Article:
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Why Saddam Hussein lied about Iraq's weapons of mass destruction

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Saddam Hussein encouraged the perception that Iraq had weapons of mass destruction (WMD) because he was afraid of appearing weak in Iran's eyes, according to nearly two dozen declassified transcripts of an FBI agent’s conversations with the former Iraqi dictator released Wednesday.

The National Security Archive, a project run by The George Washington University in Washington, obtained 20 interviews and five “casual conversations” through the Freedom of Information Act. Conducted in 2004 by FBI agent George Piro, they shed new light on Mr. Hussein’s thinking and the course of events that led to the US invasion six years ago.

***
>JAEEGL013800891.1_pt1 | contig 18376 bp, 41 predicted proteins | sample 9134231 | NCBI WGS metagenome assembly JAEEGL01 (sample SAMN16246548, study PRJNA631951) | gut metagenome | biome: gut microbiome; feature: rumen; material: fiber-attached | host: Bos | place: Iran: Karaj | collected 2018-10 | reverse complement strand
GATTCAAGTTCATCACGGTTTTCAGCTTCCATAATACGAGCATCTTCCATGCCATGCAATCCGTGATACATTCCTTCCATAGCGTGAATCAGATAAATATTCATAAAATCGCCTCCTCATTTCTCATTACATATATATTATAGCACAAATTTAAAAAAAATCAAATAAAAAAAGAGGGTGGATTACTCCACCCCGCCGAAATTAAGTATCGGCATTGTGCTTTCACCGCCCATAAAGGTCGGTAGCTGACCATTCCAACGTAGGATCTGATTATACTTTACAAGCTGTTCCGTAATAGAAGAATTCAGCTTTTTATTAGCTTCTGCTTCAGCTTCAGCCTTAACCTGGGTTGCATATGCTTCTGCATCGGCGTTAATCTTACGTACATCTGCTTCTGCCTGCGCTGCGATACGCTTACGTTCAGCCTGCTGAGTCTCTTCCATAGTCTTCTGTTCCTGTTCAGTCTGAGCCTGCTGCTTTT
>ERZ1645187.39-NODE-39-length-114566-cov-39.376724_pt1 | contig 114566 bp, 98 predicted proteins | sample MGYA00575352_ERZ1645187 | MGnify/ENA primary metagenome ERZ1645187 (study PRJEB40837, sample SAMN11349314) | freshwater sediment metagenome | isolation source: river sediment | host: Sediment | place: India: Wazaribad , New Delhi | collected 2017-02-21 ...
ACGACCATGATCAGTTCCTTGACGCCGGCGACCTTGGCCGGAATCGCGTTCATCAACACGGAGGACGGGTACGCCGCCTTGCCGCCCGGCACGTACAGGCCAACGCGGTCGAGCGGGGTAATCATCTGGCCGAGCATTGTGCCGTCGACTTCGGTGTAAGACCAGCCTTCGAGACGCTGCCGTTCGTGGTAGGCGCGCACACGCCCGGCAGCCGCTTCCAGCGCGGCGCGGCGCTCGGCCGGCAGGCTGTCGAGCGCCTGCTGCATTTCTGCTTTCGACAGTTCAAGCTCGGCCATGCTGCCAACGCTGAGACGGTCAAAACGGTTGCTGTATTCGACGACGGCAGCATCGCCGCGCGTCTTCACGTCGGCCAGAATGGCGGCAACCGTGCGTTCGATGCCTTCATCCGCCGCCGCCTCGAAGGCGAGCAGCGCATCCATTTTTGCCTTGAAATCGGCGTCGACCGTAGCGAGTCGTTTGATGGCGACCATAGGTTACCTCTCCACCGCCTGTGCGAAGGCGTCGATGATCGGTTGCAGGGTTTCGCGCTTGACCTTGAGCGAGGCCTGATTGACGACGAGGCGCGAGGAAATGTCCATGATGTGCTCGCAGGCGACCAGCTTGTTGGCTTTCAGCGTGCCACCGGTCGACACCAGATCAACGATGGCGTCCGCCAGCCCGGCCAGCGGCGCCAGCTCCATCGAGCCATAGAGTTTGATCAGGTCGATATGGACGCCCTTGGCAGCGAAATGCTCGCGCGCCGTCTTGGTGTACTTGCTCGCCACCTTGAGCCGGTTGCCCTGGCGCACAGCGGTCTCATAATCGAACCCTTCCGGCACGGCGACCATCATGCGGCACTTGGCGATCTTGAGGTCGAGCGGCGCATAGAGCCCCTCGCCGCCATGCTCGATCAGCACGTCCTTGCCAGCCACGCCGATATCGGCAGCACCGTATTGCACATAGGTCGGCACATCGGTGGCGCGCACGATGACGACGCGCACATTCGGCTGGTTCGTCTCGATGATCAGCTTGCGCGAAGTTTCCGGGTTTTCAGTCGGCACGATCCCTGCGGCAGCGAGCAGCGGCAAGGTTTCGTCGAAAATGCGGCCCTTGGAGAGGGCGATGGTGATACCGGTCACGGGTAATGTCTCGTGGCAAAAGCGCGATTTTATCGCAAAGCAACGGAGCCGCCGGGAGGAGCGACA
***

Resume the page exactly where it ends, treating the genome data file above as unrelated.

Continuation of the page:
Among the findings, with links to the .pdf file of the relevant transcript:

  • Hussein criticized Al Qaeda leader Osama bin Laden as a “zealot,” denied meeting him in Sudan in 1994, and said his country and the international terrorist franchise “did not have the same belief or vision.”
  • Iraq would have been more likely to cooperate with China or North Korea, with which Hussein claimed to have a relationship. But his first choice would have been to seek a security agreement with the US to protect Iraq against regional threats.
  • Iraq had complied with all UN resolutions regarding nuclear weapons by 1998. The main reason Hussein would not let UN inspectors return after kicking them out was that he was afraid Iran would learn from them where to strike Iraq.
  • Hussein reluctantly reversed that decision after the British government prepared a report with inaccurate intelligence. “It was this inaccurate intelligence on which the United States was making their decisions,” says the transcript.

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